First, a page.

No, what ended LOST was the profit-and-loss sheet, not the needs of the story.

Say what? Financial aspects played zero role. As The Devil Tesla points out, midway through s3 the showrunners sat the network down and forced them to agree to a firm end date of six season so that they could start writing cohesive scripts. It was known that s6 was going to be the end from that point on, there was never any question; ratings of s4 through s6 played no role in determining that it would end. The producers would have never wanted it extended because it was their hard fought battle to get an end date set in the first place.
posted by Rhomboid at 4:35 AM on February 6, 2011


Oh, and if the theme all along has been "forget the plot, it's about the relationships" don't have everyone pairing off as turtle doves when the show was supposed to be about group dynamics. That's why the first 3 seasons are so much better, they were still about a matrix of relationships rather than these trite, forced love affairs. I mean.... Sayid and Shannon? Hurley and Libby? I have a hard time feeling like all along this has been some metaphor for monogamous romantic love.
posted by butterstick at 8:49 AM on February 6, 2011 [1 favorite]


waiting a while to rewatch it entirely, but it's neat that still new stuff about the show will occur to me when i think about it. it seems to me that often the complaints about it are tied up in unrealistic expectations. it's about the experience, and no worthwhile human experience can be summed up as easily as tv shows have trained us to believe. life is messy and vague, and there are no simple connections or cause/effect relationships.

i can't imagine someone applying this kind of standard to david lynch (the logic/illogic of whose work, to me, definitely influences the lost final season).
posted by fallacy of the beard at 11:05 AM on February 6, 2011


I guess I'd buy the "it's the experience" argument more if I found the time spent with the characters to be more pleasant than frustrating. There are shows that set up mysteries and resolved them in a less frustrating way (say, Fringe) and also shows where I found the people to be less . . . well, tiresome. Jack, particularly. And Kate.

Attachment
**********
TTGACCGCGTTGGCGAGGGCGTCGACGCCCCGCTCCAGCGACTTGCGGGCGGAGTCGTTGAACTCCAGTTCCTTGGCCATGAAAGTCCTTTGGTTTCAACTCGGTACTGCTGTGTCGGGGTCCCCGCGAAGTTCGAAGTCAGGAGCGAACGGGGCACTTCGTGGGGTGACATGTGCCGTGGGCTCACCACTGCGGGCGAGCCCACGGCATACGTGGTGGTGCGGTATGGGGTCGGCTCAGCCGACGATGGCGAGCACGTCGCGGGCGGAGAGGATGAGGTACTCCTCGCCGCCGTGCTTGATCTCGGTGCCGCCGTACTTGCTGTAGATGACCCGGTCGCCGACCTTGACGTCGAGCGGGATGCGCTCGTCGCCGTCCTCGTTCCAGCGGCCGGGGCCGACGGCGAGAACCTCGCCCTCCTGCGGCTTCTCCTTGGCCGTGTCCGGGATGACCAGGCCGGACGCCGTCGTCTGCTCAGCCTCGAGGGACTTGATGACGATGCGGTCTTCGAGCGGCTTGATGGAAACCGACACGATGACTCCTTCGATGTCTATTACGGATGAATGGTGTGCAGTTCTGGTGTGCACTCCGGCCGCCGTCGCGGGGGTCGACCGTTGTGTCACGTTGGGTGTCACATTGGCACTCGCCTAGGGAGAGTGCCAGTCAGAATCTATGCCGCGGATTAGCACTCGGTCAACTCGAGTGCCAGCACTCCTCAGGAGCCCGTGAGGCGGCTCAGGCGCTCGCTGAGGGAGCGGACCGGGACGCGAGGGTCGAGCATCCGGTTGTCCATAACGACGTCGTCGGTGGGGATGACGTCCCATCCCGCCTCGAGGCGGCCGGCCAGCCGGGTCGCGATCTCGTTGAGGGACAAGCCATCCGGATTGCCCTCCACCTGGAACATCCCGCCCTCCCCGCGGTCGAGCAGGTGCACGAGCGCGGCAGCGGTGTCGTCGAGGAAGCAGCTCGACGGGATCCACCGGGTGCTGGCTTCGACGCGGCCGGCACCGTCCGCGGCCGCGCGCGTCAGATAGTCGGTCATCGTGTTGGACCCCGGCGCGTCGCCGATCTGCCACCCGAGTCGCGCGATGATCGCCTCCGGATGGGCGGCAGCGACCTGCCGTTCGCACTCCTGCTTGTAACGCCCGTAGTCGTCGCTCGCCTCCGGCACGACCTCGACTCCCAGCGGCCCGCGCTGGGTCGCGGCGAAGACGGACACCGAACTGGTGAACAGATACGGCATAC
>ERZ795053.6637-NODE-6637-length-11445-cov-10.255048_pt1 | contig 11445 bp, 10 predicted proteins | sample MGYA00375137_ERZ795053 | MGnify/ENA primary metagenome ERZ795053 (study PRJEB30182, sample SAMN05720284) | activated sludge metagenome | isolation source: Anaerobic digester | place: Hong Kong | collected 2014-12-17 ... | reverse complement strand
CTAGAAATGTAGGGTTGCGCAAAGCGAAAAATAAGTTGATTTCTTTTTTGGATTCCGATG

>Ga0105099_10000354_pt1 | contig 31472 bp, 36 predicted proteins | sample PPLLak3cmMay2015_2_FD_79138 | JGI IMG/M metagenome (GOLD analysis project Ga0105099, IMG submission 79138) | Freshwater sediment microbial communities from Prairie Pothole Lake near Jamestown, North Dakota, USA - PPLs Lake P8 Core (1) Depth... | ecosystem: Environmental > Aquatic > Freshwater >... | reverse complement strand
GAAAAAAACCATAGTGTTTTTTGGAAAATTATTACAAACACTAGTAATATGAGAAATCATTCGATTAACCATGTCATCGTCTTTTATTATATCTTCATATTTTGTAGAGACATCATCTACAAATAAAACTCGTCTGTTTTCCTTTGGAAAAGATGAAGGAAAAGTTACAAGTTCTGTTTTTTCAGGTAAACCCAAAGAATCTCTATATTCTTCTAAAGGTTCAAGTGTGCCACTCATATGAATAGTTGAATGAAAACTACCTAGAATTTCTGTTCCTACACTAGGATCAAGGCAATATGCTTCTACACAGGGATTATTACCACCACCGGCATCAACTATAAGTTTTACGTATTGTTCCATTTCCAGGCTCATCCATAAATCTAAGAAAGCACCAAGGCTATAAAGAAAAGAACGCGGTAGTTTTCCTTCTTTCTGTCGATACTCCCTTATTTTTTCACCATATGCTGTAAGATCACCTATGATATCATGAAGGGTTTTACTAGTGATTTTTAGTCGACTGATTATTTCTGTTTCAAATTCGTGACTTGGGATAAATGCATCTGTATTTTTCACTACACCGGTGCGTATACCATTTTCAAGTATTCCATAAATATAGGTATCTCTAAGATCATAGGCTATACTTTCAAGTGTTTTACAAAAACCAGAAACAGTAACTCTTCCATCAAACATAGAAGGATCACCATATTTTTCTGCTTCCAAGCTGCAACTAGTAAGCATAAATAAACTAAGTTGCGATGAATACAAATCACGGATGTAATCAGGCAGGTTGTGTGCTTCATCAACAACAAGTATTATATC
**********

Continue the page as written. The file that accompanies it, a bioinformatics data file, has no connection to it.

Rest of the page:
For example, Six Feet Under seemed to be about some of the same themes ultimately, but didn't rely on setting up contrived mysteries to hook viewers (which, let's face it, is what the writers were doing) and also gave us messy resolutions. But I was fine with that, because, I guess, it seemed true to the initial marketing, and because I ultimately liked the characters and cared about what happened to them.
posted by PhoBWanKenobi at 11:23 AM on February 6, 2011


No, what ended LOST was the profit-and-loss sheet, not the needs of the story.

Say what? Financial aspects played zero role.

I'm guessing you're both somewhat right and wrong.

I remember when the producers cut that deal with the network, and, indeed, it gave them a lot more control. Certainly, the series wouldn't have lasted longer, no matter how good the ratings were. But I'm guessing if it had totally tanked before the last season, the network would have cancelled it. I may be wrong, but I doubt they signed a contract promising to pay for new episodes, even if only two people were watching them.

If I'm right, this means that the producers did need to think about think about the bottom line while they were writing and shooting various episodes. And it's even possible the network stepped in and made suggestions -- or demands. The only thing the network couldn't demand (after the agreement) were more episodes after the agreed final season.

However, I think arguments like "LOST was the profit-and-loss sheet" are the sort of over-simplifications that cynical types like to say, usually with a "don't be so naive" voice. The truth is a lot more complicated, because the people in charge are worried about more things than just immediate profits.